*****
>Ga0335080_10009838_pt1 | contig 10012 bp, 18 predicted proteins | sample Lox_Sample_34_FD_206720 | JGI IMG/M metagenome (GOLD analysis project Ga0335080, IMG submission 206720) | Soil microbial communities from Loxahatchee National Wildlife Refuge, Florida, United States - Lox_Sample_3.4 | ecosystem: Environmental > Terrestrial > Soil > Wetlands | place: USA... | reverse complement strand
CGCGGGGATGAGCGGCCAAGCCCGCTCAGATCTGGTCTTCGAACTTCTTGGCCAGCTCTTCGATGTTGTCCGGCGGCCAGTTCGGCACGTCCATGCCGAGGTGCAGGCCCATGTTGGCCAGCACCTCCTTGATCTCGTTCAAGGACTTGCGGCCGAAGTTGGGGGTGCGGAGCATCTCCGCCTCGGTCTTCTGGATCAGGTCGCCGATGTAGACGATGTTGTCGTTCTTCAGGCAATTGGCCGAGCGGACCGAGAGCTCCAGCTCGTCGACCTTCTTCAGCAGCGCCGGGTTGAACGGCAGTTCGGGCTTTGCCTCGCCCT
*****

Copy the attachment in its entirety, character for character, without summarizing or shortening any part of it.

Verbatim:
>Ga0335080_10009838_pt1 | contig 10012 bp, 18 predicted proteins | sample Lox_Sample_34_FD_206720 | JGI IMG/M metagenome (GOLD analysis project Ga0335080, IMG submission 206720) | Soil microbial communities from Loxahatchee National Wildlife Refuge, Florida, United States - Lox_Sample_3.4 | ecosystem: Environmental > Terrestrial > Soil > Wetlands | place: USA... | reverse complement strand
CGCGGGGATGAGCGGCCAAGCCCGCTCAGATCTGGTCTTCGAACTTCTTGGCCAGCTCTTCGATGTTGTCCGGCGGCCAGTTCGGCACGTCCATGCCGAGGTGCAGGCCCATGTTGGCCAGCACCTCCTTGATCTCGTTCAAGGACTTGCGGCCGAAGTTGGGGGTGCGGAGCATCTCCGCCTCGGTCTTCTGGATCAGGTCGCCGATGTAGACGATGTTGTCGTTCTTCAGGCAATTGGCCGAGCGGACCGAGAGCTCCAGCTCGTCGACCTTCTTCAGCAGCGCCGGGTTGAACGGCAGTTCGGGCTTTGCCTCGCCCT